Fear over public trust in charities that run confidential helplines has led the Charities Commission to launch a probe into the National Bullying Helpline (NBH).
The Commission said it had a duty to "promote public trust and confidence in charities, and is aware of the potential impact on other charities that run confidential help lines". Also that is sought to "ensure the trustees continue to protect this confidential and sensitive information" and have also made an order "preventing the transmission or disclosure of information, including details about the nature and source of the confidential calls it has received" without its permission.
NBH founder Christine Pratt had at the weekend identified in all but name members of Downing Street staff who had called in confidence seeking assistance. All the charities patrons had resigned by the end of Monday over the leakage of information. The Charity Commission had received 160 complaints and the service of NBH was suspended yesterday.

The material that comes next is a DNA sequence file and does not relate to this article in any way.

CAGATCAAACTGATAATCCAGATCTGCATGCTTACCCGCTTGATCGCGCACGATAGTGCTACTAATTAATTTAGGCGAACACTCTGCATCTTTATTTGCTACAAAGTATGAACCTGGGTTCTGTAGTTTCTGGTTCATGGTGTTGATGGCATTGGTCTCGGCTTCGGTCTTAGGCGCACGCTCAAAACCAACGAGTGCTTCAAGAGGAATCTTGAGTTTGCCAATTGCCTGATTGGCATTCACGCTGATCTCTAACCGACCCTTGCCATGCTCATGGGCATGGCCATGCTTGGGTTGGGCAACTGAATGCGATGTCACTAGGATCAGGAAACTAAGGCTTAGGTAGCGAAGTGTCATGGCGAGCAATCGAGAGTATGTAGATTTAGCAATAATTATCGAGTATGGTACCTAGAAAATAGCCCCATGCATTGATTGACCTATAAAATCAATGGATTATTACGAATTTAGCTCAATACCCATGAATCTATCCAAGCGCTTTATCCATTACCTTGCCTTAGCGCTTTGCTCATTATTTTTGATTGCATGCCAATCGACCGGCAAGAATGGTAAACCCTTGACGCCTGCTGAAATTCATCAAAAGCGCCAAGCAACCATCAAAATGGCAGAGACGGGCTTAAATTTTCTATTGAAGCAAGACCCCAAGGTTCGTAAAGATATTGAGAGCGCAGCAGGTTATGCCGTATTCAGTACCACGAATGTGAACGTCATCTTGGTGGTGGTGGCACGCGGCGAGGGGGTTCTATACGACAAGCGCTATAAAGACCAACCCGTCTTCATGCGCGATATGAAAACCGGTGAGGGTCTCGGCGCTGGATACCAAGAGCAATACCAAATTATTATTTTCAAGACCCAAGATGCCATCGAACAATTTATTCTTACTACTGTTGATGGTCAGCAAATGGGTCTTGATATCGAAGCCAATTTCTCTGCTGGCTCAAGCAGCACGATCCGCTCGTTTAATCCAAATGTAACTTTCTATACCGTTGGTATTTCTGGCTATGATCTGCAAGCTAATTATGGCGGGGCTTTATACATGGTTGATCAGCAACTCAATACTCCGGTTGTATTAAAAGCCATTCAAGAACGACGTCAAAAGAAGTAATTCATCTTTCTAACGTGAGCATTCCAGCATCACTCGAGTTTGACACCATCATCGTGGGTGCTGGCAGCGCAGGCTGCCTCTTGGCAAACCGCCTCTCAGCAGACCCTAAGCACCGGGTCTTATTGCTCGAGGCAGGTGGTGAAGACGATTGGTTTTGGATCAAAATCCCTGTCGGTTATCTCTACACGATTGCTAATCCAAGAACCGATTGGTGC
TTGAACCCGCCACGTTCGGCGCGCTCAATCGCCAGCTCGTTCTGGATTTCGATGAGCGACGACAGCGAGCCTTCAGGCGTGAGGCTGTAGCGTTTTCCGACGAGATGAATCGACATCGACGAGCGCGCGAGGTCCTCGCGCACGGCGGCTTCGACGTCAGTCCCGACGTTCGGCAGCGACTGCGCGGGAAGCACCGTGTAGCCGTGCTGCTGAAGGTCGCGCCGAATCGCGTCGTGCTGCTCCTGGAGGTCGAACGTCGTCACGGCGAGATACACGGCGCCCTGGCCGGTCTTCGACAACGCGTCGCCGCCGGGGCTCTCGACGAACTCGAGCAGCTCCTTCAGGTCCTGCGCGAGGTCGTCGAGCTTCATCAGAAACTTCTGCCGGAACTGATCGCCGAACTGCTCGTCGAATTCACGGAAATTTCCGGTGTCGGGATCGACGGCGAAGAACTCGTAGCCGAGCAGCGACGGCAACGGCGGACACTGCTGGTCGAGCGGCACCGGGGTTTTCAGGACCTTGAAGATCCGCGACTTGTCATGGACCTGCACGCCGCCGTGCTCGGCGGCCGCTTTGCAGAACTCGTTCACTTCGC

The action had also come after Max Clifford has told Mrs Pratt she needed to provide evidence to back up her claims. The action taken by the charity commission will be a stop of such information becoming public and the protection of those who sought advise.
The one issue though is that there may yet be a case to be answered to within Downing Street, the way the information has been released is not following due process. The denials from Downing Street even starting before the allegations in Sunday's Observer from Andrew Rawnsley's book show that there is over sensitivity there on this issue. The crux of the story is still whether there was bullying at the heart of Government. So while NBH have done themselves and confidential helplines some harm in the public perception from their actions they have highlighted an issue that needs addressing.